For a child, the experience of being in a hospital can be frightening.
But thanks to a 2018 grant from the Spartanburg Regional Foundation, a newly renovated room in Spartanburg Medical Center provides an escape.
“It’s a safe haven – a place to just have fun,” said recreational therapist Penny Shaw, who submitted the application for the $20,000 grant.
But fun is only part of the equation: Shaw uses the space to provide activities that support children’s physical recovery and development.
There’s room for younger children to crawl, run and play. Older children enjoy video games and interactive toys. Shaw employs strategies using play activities to, for example, help a child who has undergone a tonsillectomy to drink fluids.
Recreational therapy also addresses emotional needs.
Play helps to reduce stress, and children may express their feelings through art. All this is important for children coping with a difficult medical experience.
And in addition to supporting children who are recovering from a procedure, Shaw also works with those who have a gravely ill family member or who are dealing with the loss of a loved one.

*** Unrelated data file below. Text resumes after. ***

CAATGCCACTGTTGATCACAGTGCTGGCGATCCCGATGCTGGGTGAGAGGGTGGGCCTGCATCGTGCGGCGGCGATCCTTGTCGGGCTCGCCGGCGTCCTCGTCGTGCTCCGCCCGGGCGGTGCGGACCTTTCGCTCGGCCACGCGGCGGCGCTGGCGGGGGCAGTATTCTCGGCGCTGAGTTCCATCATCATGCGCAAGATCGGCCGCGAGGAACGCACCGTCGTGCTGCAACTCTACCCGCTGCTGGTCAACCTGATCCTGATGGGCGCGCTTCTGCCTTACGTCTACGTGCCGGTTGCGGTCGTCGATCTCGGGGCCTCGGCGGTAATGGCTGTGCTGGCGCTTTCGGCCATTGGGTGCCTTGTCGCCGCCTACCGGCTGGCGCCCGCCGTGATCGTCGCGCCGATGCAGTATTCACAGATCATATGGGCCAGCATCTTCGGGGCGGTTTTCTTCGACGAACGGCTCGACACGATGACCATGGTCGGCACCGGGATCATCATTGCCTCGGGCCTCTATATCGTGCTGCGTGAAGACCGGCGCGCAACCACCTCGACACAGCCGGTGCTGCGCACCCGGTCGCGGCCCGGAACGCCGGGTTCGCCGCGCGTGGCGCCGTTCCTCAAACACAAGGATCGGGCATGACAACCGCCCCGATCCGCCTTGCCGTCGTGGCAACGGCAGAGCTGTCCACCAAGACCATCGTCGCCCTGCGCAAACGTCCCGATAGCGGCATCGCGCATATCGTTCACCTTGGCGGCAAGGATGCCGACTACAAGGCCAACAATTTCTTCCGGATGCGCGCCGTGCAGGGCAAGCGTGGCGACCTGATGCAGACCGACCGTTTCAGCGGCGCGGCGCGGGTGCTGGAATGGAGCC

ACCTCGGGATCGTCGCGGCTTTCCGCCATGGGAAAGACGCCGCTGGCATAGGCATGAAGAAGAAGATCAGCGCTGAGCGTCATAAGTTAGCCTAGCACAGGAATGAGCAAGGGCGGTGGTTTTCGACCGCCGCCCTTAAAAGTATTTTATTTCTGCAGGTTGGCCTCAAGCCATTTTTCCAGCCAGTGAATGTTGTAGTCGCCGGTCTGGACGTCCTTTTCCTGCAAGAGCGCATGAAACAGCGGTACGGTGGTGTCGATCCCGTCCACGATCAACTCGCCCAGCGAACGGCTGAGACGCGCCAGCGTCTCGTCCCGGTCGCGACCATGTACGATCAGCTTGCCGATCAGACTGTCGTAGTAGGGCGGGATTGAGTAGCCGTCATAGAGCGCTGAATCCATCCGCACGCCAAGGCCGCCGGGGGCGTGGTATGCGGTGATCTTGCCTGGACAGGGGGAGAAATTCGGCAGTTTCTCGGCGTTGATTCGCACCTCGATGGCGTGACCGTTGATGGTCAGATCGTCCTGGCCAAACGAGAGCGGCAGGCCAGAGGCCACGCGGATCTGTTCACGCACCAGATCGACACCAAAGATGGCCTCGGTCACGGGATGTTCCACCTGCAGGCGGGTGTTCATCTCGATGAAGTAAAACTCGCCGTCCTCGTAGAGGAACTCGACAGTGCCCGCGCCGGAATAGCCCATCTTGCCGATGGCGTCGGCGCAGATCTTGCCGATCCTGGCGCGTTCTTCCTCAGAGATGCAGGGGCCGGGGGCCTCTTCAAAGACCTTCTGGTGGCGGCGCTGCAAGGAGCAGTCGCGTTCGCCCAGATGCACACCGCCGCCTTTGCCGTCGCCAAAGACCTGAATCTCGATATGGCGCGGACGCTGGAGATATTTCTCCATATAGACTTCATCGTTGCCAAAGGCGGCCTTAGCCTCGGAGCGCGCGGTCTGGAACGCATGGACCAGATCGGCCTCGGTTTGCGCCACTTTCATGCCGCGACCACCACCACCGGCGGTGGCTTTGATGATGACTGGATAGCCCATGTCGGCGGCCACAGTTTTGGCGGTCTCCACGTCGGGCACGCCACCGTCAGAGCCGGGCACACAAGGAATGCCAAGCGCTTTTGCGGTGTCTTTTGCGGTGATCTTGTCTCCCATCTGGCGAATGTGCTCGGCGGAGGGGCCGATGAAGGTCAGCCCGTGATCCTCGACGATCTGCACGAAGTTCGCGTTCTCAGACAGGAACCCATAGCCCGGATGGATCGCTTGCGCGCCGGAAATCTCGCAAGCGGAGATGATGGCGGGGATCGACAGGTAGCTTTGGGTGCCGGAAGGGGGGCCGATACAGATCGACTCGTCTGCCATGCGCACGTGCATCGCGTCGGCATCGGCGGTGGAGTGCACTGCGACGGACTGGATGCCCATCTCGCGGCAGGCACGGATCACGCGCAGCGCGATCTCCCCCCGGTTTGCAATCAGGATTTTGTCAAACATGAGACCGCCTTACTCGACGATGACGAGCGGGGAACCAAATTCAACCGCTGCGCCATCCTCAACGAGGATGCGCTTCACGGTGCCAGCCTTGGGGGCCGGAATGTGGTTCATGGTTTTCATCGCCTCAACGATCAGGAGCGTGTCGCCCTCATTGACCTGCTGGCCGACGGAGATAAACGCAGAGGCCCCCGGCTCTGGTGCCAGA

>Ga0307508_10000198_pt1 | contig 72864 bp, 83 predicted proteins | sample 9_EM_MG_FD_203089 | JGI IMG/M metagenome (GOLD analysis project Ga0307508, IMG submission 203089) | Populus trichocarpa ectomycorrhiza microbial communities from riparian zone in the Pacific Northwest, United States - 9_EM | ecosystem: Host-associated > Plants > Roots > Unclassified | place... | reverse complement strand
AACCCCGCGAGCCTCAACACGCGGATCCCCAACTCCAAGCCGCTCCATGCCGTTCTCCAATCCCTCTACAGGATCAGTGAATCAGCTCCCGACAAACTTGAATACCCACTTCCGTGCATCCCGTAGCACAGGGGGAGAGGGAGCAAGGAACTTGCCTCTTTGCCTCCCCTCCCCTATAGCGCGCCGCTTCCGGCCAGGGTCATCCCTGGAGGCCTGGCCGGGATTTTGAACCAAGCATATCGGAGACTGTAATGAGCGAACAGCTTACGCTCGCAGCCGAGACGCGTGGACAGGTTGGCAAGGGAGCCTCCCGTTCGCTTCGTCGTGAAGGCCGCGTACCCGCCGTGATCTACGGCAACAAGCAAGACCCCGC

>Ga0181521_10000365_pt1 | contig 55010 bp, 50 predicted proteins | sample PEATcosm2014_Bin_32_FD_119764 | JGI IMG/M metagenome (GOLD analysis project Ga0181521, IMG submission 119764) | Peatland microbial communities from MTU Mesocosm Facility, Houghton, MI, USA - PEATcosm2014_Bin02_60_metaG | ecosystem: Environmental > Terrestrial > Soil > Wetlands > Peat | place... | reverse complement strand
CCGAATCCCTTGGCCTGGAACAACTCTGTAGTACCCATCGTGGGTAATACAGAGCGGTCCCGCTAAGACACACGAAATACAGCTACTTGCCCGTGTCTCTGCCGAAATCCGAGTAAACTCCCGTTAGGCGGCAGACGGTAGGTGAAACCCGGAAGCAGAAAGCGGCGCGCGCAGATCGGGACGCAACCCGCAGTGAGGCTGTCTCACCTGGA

“I want them to open up and get to know me first before I give them tough information,” she said. And she encourages these children to create works of art – to work through emotions or as a gift for a family member.
The recreational therapy room is located on Spartanburg Medical Center’s third floor near the Pediatric Intensive Care Unit (PICU). It was constructed with safety and comfort in mind for special needs children and for those who have suffered injury. But Shaw stressed that the room feels like no place else in the hospital.
“It’s dedicated to therapy and letting kids enjoy just being kids,” she said.